In an era of despair, cynicism, and seemingly insurmountable challenges, how do we use environmental and social successes to cultivate determined action and optimism? “Your opponents would love you to believe that it's hopeless, that you have no power, that there's no reason to act, that you can't win. Hope is a gift you don't have to surrender, a power you don't have to throw away,” says Rebecca Solnit in Hope in the Dark: Untold Histories, Wild Possibilities. We'll study vibrant ecological and social justice success stories being replicated nationally and globally. Students will find treasure troves of positive templates. We'll consider local programs like Garden Raised Bounty, and look at other organizations and efforts that have built victories. Students will examine the importance of celebrating victories, and other methods to build resilience as individuals and in movements. As a program, we will create a project of inspiration to motivate change for the Evergreen Community. In individual projects, students will write a journalistic profile of a community-based victory in righting social or environmental injustice. Students will gain introduction to developing coalitions for change; to persuading elected officials and other decision-making bodies, and to creating narratives of imagination and change to inspire others mired in the inaction caused by despair. Texts will include Solnit's Hope in the Dark, as well as Senge's Breaking through Gridlock: The Power of Conversation in a Polarized World.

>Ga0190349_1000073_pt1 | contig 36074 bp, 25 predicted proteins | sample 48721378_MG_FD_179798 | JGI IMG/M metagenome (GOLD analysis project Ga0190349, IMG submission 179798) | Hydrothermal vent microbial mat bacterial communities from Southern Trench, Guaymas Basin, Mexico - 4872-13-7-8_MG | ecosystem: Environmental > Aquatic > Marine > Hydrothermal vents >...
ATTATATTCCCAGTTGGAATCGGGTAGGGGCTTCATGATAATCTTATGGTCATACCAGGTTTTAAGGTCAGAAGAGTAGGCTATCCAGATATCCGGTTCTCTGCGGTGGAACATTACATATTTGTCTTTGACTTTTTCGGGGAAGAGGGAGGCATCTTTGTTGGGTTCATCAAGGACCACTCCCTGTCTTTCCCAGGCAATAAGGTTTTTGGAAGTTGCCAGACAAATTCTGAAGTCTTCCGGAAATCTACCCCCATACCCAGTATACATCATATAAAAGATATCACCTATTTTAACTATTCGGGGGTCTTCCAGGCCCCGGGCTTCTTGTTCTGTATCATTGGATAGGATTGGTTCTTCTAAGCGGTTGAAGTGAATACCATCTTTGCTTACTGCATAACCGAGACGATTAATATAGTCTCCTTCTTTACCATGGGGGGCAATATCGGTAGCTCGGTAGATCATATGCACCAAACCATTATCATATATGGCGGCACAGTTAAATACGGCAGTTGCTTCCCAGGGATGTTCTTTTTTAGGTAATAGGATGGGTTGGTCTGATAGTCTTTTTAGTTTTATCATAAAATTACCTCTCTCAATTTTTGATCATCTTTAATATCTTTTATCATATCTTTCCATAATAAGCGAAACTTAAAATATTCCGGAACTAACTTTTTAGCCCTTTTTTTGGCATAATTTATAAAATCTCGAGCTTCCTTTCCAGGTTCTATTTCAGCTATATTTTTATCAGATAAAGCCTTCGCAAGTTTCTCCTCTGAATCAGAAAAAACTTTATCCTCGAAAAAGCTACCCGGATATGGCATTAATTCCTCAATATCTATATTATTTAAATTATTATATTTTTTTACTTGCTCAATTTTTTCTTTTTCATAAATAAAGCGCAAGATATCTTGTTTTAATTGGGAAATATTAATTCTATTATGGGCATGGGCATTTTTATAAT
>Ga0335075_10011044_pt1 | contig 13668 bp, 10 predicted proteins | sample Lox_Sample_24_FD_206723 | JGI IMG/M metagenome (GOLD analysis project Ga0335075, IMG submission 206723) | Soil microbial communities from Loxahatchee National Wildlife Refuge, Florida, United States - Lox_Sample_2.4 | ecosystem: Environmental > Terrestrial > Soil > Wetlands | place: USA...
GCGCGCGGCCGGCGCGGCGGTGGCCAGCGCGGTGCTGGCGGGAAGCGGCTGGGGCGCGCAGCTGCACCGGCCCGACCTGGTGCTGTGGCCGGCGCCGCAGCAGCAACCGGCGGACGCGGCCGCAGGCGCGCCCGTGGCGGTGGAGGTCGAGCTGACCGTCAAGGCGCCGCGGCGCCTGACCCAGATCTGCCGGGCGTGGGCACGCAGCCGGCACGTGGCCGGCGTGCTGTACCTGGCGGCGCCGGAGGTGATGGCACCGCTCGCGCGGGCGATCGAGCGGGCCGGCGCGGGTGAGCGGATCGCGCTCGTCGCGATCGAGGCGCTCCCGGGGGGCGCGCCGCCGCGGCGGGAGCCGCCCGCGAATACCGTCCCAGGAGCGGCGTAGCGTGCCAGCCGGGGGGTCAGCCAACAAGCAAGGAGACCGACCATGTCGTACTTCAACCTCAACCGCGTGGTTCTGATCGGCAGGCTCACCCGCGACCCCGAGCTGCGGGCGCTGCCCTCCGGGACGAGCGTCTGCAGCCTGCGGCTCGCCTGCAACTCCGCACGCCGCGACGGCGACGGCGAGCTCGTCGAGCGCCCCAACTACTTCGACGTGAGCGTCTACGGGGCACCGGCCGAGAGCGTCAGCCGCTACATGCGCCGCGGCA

Course Reference Numbers
Public policy, Journalism, Non-Profit, Environmental-related, Social Justice-related, Writing, Advocacy.
Mon/Wed 6-9:30pm + Alternating Saturdays 10am-5pm ( 1/19; 2/2; 2/16; 3/9)